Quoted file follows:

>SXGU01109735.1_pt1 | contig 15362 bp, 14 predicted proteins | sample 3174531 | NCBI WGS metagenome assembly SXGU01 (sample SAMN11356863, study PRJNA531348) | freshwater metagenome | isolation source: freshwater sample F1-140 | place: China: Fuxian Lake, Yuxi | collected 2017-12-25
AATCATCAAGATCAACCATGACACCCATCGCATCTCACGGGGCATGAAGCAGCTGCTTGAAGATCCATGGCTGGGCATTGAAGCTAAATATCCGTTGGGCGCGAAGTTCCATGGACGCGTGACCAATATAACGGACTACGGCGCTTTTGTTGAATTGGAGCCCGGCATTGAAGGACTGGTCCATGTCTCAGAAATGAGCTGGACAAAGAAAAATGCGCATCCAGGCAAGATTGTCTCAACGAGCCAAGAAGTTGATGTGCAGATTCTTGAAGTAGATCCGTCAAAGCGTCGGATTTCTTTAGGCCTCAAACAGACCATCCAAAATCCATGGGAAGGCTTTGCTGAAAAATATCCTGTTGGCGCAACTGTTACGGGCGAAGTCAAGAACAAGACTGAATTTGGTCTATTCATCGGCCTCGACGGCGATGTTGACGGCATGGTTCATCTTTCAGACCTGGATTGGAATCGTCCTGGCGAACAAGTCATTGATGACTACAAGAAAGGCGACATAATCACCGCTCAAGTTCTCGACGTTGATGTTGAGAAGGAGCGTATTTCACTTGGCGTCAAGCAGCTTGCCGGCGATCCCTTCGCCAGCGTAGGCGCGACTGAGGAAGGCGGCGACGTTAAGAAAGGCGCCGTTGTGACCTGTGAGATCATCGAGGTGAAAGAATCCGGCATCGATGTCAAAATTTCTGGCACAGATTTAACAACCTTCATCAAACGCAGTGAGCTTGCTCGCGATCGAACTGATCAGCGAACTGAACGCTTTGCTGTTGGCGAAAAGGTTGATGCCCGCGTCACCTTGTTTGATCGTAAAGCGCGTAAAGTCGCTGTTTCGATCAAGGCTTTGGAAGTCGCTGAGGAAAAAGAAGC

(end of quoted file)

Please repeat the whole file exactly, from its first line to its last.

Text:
>SXGU01109735.1_pt1 | contig 15362 bp, 14 predicted proteins | sample 3174531 | NCBI WGS metagenome assembly SXGU01 (sample SAMN11356863, study PRJNA531348) | freshwater metagenome | isolation source: freshwater sample F1-140 | place: China: Fuxian Lake, Yuxi | collected 2017-12-25
AATCATCAAGATCAACCATGACACCCATCGCATCTCACGGGGCATGAAGCAGCTGCTTGAAGATCCATGGCTGGGCATTGAAGCTAAATATCCGTTGGGCGCGAAGTTCCATGGACGCGTGACCAATATAACGGACTACGGCGCTTTTGTTGAATTGGAGCCCGGCATTGAAGGACTGGTCCATGTCTCAGAAATGAGCTGGACAAAGAAAAATGCGCATCCAGGCAAGATTGTCTCAACGAGCCAAGAAGTTGATGTGCAGATTCTTGAAGTAGATCCGTCAAAGCGTCGGATTTCTTTAGGCCTCAAACAGACCATCCAAAATCCATGGGAAGGCTTTGCTGAAAAATATCCTGTTGGCGCAACTGTTACGGGCGAAGTCAAGAACAAGACTGAATTTGGTCTATTCATCGGCCTCGACGGCGATGTTGACGGCATGGTTCATCTTTCAGACCTGGATTGGAATCGTCCTGGCGAACAAGTCATTGATGACTACAAGAAAGGCGACATAATCACCGCTCAAGTTCTCGACGTTGATGTTGAGAAGGAGCGTATTTCACTTGGCGTCAAGCAGCTTGCCGGCGATCCCTTCGCCAGCGTAGGCGCGACTGAGGAAGGCGGCGACGTTAAGAAAGGCGCCGTTGTGACCTGTGAGATCATCGAGGTGAAAGAATCCGGCATCGATGTCAAAATTTCTGGCACAGATTTAACAACCTTCATCAAACGCAGTGAGCTTGCTCGCGATCGAACTGATCAGCGAACTGAACGCTTTGCTGTTGGCGAAAAGGTTGATGCCCGCGTCACCTTGTTTGATCGTAAAGCGCGTAAAGTCGCTGTTTCGATCAAGGCTTTGGAAGTCGCTGAGGAAAAAGAAGC